Song of the day – 671: King Champion Sounds
A blast from the past, but existing in the present.
I use the word blast. I refer to the bursts of clarion-call brass that punctuate this uplifting, insurgent noise. I refer to the chiding, aware vocals. I refer to the refusal to succumb to the undeniable fact that cunts are still running the world and will continue to do so long after our children’s children are dead unburied, suffocating in the fierce unavoidable heat. I refer to the throbbing, pulsating beat. I refer to the snatches of rebel music, heard here and there and especially on ‘El Problemo Grande’. I refer to the cleansing power of the music. I refer to the excitement, the thrill of being alive. I refer to all the above and more.
“Television/That sticky religion.”
The past? This music is being created by men – and very possibly women – I knew a long time ago, decades. Good to hear them sounding so vital, still.
The present? King Champion Sounds make living sound so fucking IMPORTANT. Take it, Lee Adcock.
King Champion Sounds is not a hip name. If anything, it sounds like the name of a well-established reggae studio.
That’s totally wrong, of course – as the searing opener quickly proves.
Good lord, what righteously fantastic jams. So psyched to hear that ol’ firebrand G.W Sok – previously of savage Dutch band The Ex – is still slashing down his own path and exploring ever outwards into new sonic territories. But instead of igniting an inferno of political outcries, he’s channelling his fiery energy into something more vibrant, more cerebral.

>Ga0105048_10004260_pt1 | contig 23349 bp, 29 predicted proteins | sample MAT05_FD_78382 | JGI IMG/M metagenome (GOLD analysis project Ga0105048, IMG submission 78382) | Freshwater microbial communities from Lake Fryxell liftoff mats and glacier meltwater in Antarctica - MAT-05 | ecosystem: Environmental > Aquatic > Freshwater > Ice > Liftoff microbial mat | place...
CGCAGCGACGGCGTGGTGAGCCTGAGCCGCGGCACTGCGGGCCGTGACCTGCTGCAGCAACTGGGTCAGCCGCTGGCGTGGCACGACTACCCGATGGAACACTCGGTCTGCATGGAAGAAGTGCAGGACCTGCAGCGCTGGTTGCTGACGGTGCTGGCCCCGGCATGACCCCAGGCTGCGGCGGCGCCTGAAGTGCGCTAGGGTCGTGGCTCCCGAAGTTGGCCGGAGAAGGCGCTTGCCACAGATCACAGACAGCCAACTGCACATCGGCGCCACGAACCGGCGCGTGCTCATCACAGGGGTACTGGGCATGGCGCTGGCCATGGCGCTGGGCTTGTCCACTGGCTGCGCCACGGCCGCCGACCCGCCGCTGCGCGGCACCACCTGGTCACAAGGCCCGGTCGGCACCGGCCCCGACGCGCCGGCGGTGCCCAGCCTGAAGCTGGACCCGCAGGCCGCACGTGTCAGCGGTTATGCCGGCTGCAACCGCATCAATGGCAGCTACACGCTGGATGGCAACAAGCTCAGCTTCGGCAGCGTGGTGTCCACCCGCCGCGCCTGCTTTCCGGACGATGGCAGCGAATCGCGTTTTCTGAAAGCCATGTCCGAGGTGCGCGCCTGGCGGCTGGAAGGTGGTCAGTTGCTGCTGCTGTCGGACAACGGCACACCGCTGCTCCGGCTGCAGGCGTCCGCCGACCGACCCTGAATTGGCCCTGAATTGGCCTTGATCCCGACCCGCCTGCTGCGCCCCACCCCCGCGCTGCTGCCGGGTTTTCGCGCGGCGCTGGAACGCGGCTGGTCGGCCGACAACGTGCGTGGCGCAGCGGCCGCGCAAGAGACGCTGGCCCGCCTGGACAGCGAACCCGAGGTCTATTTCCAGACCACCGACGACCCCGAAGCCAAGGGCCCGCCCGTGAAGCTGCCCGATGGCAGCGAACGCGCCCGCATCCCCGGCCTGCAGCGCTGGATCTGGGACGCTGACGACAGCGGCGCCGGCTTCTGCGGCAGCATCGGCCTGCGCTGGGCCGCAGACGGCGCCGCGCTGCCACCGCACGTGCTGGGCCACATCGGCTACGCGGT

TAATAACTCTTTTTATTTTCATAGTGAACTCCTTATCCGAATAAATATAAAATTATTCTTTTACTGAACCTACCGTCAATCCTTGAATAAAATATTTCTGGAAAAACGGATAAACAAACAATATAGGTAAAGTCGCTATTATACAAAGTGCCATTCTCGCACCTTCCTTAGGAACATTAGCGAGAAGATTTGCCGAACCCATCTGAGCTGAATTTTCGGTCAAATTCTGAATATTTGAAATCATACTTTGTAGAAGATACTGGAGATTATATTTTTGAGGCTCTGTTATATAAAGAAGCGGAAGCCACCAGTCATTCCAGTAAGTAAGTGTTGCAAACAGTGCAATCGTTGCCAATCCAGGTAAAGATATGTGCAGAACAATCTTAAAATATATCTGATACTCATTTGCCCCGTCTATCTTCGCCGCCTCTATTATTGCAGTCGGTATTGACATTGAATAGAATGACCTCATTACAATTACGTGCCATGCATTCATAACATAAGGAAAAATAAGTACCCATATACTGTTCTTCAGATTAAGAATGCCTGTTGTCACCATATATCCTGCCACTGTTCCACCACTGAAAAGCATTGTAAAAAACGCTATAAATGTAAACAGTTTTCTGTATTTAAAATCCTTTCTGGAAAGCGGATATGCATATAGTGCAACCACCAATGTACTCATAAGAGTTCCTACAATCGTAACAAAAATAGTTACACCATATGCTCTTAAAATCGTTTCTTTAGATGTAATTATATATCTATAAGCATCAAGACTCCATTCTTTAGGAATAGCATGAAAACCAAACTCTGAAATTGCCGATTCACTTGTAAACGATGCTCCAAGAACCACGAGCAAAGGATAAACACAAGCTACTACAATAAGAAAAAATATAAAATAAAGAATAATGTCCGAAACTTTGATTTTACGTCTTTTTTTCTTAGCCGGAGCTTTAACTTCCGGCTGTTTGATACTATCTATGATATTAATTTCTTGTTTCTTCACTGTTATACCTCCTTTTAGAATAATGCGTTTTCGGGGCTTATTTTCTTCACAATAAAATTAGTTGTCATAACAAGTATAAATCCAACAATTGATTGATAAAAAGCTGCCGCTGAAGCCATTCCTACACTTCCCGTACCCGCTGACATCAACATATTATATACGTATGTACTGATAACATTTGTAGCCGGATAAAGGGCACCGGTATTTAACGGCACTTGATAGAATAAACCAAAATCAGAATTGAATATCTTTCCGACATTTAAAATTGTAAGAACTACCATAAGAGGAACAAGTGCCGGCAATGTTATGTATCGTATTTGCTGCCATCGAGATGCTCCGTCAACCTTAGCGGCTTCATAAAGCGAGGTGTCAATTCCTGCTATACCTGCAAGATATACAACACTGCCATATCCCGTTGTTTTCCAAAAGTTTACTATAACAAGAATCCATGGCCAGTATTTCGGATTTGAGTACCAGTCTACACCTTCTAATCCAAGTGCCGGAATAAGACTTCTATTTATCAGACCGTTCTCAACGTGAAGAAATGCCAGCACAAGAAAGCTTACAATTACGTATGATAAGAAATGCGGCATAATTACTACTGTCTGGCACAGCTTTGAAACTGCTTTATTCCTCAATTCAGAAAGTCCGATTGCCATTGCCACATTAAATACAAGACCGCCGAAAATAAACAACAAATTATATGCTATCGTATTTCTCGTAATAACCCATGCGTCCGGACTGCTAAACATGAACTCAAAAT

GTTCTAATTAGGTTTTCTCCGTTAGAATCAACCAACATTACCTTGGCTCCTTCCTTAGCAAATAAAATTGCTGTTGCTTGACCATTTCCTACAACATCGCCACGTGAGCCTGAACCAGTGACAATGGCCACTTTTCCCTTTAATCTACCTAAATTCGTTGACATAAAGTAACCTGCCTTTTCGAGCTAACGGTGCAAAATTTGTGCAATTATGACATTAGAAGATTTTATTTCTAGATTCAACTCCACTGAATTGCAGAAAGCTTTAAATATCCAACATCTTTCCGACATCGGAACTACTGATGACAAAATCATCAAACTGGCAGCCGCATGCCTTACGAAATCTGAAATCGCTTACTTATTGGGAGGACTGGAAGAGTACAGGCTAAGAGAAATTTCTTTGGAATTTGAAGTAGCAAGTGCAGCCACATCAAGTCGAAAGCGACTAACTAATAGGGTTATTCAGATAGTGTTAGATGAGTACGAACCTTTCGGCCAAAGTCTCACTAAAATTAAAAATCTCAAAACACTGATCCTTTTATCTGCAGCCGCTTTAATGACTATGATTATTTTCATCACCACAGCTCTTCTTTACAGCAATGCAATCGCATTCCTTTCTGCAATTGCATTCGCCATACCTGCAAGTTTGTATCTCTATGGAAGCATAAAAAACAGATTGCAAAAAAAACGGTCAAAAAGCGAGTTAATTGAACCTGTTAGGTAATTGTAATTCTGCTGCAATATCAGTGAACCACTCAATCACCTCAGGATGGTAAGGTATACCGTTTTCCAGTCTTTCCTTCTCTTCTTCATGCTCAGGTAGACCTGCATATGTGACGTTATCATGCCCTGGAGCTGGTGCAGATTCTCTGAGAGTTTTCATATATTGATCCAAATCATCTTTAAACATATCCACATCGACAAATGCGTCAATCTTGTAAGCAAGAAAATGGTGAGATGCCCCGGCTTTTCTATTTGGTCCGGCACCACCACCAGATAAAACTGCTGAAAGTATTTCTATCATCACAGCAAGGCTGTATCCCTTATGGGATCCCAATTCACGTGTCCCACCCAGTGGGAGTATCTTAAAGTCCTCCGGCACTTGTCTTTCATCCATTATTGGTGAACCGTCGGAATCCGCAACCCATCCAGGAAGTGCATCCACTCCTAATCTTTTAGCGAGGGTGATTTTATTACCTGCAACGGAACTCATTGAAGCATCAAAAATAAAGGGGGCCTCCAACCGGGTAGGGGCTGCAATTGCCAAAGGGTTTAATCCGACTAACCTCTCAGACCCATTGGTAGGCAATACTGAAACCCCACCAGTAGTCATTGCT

You could draw lines from Pylon and Method Actors, to Romeo Void, and certainly expect several happy detours into the absurd logic of The Fall and Pere Ubu. Granted, the ‘Free-dum Trail’ doesn’t follow that track; imagine, instead, a glorious cascade of percussion as a small jazz band winds down after a long, exhausting performance.
King Champion Sounds are GIGANTIC. Urgently gigantic. They jam with a purpose. What’s so, so exciting about these guys, though, is the cosmic, Sun Ra state of tranquillity they achieve on tracks like ‘Orbit Macht Fel’ and ‘Shop Drop’. A driving, pulsing, breathing channel to the sublime, a heady, transcendent feel of being alive and being aware that local champs New Sound Of Numbers have tapped into, too, thousands of miles away. SYNCHRONICITY.
But, as for the closer… forget the modern world. Plunge into the sands of Egypt, on a quiet, lonely excursion through the bleak, sand-shifting wilderness. Your guide is one epic clarinet solo. The journey to the sublime is complete.
Photography: Greg Neate